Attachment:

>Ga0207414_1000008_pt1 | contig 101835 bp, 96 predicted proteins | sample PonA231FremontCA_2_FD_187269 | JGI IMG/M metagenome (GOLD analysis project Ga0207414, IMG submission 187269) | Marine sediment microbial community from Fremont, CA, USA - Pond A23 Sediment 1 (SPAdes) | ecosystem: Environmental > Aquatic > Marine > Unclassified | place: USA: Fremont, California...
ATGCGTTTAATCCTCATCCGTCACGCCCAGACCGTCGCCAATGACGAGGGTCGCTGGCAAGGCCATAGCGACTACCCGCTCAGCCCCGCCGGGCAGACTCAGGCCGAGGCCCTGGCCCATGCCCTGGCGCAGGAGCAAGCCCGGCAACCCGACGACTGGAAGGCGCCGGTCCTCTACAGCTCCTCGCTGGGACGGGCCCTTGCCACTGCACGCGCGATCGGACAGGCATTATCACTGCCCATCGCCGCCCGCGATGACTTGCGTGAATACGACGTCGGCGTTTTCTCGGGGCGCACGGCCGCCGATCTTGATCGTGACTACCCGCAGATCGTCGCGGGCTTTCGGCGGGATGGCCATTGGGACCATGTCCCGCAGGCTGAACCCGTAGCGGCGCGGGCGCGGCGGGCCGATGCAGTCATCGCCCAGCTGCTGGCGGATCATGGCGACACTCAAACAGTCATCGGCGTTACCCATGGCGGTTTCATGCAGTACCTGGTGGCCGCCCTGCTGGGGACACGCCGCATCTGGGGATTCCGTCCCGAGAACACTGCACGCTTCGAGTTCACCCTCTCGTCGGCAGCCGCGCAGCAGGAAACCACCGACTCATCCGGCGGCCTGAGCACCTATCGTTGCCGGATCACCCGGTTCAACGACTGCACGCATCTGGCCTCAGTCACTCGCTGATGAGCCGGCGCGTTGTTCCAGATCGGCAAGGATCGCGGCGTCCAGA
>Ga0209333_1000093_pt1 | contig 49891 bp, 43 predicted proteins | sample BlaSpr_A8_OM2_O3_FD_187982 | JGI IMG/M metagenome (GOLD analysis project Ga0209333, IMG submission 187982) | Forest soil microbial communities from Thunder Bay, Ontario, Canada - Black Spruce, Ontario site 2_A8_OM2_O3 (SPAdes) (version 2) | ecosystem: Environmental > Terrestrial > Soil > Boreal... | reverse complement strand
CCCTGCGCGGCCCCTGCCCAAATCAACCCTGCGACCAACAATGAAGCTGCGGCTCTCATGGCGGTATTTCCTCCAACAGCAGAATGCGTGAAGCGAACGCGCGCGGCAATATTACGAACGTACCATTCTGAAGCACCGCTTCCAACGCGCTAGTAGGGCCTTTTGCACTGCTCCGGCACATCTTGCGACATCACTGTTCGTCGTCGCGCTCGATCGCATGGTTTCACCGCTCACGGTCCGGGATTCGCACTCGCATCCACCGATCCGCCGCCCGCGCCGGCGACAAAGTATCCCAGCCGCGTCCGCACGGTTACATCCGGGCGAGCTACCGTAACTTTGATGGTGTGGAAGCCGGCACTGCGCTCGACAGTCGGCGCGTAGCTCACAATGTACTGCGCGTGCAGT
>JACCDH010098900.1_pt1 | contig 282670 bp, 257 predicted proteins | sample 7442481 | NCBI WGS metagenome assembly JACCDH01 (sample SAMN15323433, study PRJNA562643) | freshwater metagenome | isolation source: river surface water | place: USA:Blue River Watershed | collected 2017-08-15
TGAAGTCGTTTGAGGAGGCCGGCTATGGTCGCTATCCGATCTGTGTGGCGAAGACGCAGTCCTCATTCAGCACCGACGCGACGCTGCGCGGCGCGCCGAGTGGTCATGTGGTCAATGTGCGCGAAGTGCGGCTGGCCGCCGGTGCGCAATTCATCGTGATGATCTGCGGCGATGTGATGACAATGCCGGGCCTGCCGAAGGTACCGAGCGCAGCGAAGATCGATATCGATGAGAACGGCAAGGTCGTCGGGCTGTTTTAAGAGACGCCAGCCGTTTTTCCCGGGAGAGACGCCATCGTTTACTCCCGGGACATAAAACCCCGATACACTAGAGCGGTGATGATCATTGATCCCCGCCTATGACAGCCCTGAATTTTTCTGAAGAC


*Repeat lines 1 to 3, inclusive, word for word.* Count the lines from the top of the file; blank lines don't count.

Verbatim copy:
>Ga0207414_1000008_pt1 | contig 101835 bp, 96 predicted proteins | sample PonA231FremontCA_2_FD_187269 | JGI IMG/M metagenome (GOLD analysis project Ga0207414, IMG submission 187269) | Marine sediment microbial community from Fremont, CA, USA - Pond A23 Sediment 1 (SPAdes) | ecosystem: Environmental > Aquatic > Marine > Unclassified | place: USA: Fremont, California...
ATGCGTTTAATCCTCATCCGTCACGCCCAGACCGTCGCCAATGACGAGGGTCGCTGGCAAGGCCATAGCGACTACCCGCTCAGCCCCGCCGGGCAGACTCAGGCCGAGGCCCTGGCCCATGCCCTGGCGCAGGAGCAAGCCCGGCAACCCGACGACTGGAAGGCGCCGGTCCTCTACAGCTCCTCGCTGGGACGGGCCCTTGCCACTGCACGCGCGATCGGACAGGCATTATCACTGCCCATCGCCGCCCGCGATGACTTGCGTGAATACGACGTCGGCGTTTTCTCGGGGCGCACGGCCGCCGATCTTGATCGTGACTACCCGCAGATCGTCGCGGGCTTTCGGCGGGATGGCCATTGGGACCATGTCCCGCAGGCTGAACCCGTAGCGGCGCGGGCGCGGCGGGCCGATGCAGTCATCGCCCAGCTGCTGGCGGATCATGGCGACACTCAAACAGTCATCGGCGTTACCCATGGCGGTTTCATGCAGTACCTGGTGGCCGCCCTGCTGGGGACACGCCGCATCTGGGGATTCCGTCCCGAGAACACTGCACGCTTCGAGTTCACCCTCTCGTCGGCAGCCGCGCAGCAGGAAACCACCGACTCATCCGGCGGCCTGAGCACCTATCGTTGCCGGATCACCCGGTTCAACGACTGCACGCATCTGGCCTCAGTCACTCGCTGATGAGCCGGCGCGTTGTTCCAGATCGGCAAGGATCGCGGCGTCCAGA
>Ga0209333_1000093_pt1 | contig 49891 bp, 43 predicted proteins | sample BlaSpr_A8_OM2_O3_FD_187982 | JGI IMG/M metagenome (GOLD analysis project Ga0209333, IMG submission 187982) | Forest soil microbial communities from Thunder Bay, Ontario, Canada - Black Spruce, Ontario site 2_A8_OM2_O3 (SPAdes) (version 2) | ecosystem: Environmental > Terrestrial > Soil > Boreal... | reverse complement strand